By Ann Marie Trietley, Music Columnist:
With the drum-n-bass and dubstep scenes becoming more ubiquitous by the day, the DJs who were at the forefront years ago may be tempted to sit back and soak it all in. Not Robert Matthews, also known as DJ Big Basha. The founder of Frosty Tone Entertainment (FB) is always evolving and growing along with the movement that he helped create.
“I was one of the first people who started putting dubstep into my sets,” said Matthews, long wisps of hair escaping from the bottom of his backwards cap, twirling an orange lighter in his hands. “I fell in love with it, like I fell in love with jungle. I learned about DJing from the movie ‘Juice’ when I was 11 years old; seeing the turntablism was captivating to my young mind.”
Now, as Matthews stares into a glass terrarium perched atop his kitchen counter at his recently acquired pet lizard, he reminisces about his teen years spent clubbing in the West Seneca nightclub scene, days when he would listen to his dad’s Cream and Genesis vinyl, Nine Inch Nails, and the occasional Juvenile track somewhere in between.
“We started going to raves, and before I knew it, I was into house,” Matthews said. “I got into trance, jungle. I would download all the big tracks, make five CDs and sell the packs at school. I would actually make a couple bucks; I was literally trying to turn people on to the music.”
Today he’s prepping for an all-day show in Springville, as a few of his friends come and go from his apartment.
“I’ve been resurfacing with a fresh look for Frosty Tone,” Matthews said. “Now I’m making sure what I do is precise and legit.”
Several vinyl records stare down from Matthews’ living room walls, and there’s thousands more hidden behind the scenes: Notorious B.I.G’s “Ready to Die,” The Beastie Boys’ “Paul’s Boutique,” and A Tribe Called Quest’s “Midnight Marauders” to name a few. Matthews has managed to blend hip-hop into his dubstep sets seamlessly. He’s cementing a name for himself within Buffalo’s nightlife scene, alongside longtime collaborator and MC, Demi God.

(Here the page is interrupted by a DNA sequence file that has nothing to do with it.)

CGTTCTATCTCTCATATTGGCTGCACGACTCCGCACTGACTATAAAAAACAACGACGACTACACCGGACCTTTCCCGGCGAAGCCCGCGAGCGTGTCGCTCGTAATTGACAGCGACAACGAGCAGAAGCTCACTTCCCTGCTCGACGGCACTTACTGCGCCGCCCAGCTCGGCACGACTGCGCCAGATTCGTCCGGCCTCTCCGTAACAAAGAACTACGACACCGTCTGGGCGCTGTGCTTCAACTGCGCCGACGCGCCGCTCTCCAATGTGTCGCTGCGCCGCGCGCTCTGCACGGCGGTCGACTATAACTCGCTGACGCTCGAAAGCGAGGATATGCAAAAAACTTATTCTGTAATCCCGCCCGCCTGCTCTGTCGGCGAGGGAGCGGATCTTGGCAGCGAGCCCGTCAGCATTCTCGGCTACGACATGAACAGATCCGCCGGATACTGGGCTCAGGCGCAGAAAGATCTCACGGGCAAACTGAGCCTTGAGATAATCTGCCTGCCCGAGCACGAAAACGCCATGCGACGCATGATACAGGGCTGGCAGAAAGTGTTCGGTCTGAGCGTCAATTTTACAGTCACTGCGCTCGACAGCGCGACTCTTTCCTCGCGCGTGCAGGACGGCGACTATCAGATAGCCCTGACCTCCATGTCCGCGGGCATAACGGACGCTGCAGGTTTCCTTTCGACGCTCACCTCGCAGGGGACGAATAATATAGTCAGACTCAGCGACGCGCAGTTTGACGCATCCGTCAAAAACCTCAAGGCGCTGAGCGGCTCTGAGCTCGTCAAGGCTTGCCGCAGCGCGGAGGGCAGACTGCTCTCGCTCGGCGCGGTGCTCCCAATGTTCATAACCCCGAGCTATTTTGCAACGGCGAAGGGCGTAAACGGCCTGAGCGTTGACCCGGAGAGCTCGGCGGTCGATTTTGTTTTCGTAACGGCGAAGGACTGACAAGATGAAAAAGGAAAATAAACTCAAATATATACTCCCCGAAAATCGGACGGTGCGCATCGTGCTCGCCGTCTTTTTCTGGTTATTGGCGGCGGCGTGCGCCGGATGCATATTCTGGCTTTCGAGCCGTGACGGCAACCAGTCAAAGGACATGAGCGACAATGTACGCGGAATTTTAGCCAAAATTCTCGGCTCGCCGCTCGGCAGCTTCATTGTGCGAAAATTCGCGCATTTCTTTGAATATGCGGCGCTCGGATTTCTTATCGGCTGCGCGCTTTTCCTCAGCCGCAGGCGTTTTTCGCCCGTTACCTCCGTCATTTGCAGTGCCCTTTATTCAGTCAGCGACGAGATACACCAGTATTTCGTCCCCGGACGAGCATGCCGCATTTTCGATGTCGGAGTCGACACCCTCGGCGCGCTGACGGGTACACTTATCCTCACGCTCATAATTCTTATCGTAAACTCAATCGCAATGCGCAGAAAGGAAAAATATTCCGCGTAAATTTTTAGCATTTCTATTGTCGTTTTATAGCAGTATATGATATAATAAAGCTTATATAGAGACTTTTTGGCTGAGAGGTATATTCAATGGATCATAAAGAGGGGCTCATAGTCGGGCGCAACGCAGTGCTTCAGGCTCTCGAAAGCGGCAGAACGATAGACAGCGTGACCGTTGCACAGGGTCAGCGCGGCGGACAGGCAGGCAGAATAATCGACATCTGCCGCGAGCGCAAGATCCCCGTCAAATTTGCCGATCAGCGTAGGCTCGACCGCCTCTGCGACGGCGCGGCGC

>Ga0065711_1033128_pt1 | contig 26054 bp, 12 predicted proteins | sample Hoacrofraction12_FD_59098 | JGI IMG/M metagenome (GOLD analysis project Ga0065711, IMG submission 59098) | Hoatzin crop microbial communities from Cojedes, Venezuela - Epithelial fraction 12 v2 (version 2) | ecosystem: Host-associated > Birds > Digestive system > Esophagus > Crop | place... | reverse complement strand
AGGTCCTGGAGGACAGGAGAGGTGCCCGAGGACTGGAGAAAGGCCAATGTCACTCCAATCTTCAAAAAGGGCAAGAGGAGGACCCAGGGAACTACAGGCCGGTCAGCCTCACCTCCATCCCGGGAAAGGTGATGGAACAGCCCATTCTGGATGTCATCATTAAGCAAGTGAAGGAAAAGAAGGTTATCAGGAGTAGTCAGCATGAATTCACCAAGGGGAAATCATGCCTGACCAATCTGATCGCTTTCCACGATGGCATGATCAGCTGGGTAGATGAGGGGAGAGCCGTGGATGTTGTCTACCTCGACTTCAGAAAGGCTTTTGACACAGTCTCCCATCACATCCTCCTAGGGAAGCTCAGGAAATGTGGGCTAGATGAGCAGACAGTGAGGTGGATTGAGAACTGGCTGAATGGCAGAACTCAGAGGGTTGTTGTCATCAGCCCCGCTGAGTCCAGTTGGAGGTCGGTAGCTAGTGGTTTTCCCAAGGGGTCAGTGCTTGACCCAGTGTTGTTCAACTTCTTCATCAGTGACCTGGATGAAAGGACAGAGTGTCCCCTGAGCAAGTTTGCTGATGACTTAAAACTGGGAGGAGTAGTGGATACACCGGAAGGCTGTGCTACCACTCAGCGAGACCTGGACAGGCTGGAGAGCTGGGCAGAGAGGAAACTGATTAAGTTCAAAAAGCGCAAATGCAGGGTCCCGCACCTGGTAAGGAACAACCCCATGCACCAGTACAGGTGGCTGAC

“Hip-hop and jungle are the same beat per minute and they go together easily,” Matthews said. “That’s where my take on electronic music came from, just trying to put it on the map in the neighborhood.”
Matthews got into DJing officially around 1999, by going to parties dominated by house music. Back in 2004 and 2005, the seeds of Frosty Tone Entertainment were sown while Matthews was spinning sets at 654, a Main Street venue which unfortunately has shut its doors.
Matthews secured a Thursday night set that MNM Presents used to put on there called The Return.
The owner eventually asked Matthews to take over, and as he says, it was “the start of a new era for the area.” That’s when he started focusing on drum-n-bass a lot. He also brought in out-of-town DJs and bands.
“I didn’t expect to be thrown shows right away; but when I started playing, people wanted me to organize them, too,” Matthews said.
Then he did a show at Opium Lounge, which hosted a lot of drum-n-bass shows. He became a resident DJ there, hosting weeklies, monthlies and one-offs.
“The Opium Lounge era was definitely the most exciting era for drum-n-bass for me,” Matthews said. “From 2005 to 2008, he [Brian Nelson, owner of Opium Lounge] had some of the biggest names in drum-n-bass and it put Buffalo on the map. Now it’s a lot more unfocused. Everything is more spread out, but the locals are more active.”
You can experience DJ Big Basha every Wednesday night at Broadway Joe’s (3051 Main Street), or once a month at OHM Ultra Lounge (948 Main Street). His next show there will be October 12 alongside Cotti and Stench Man, who fall into the “grime” sub-genre of dubstep.
“I’ve always taken my time and been patient,” Matthews said. “I’m not looking to rush into anything.”
“Like” DJ Big Basha and Frosty Tone Ent on Facebook, and listen to Basha’s latest mixtape on Mix Cloud at MixCloud.com/tag/big-basha.
Photo Caption: Matthews ponders life at home in his studio.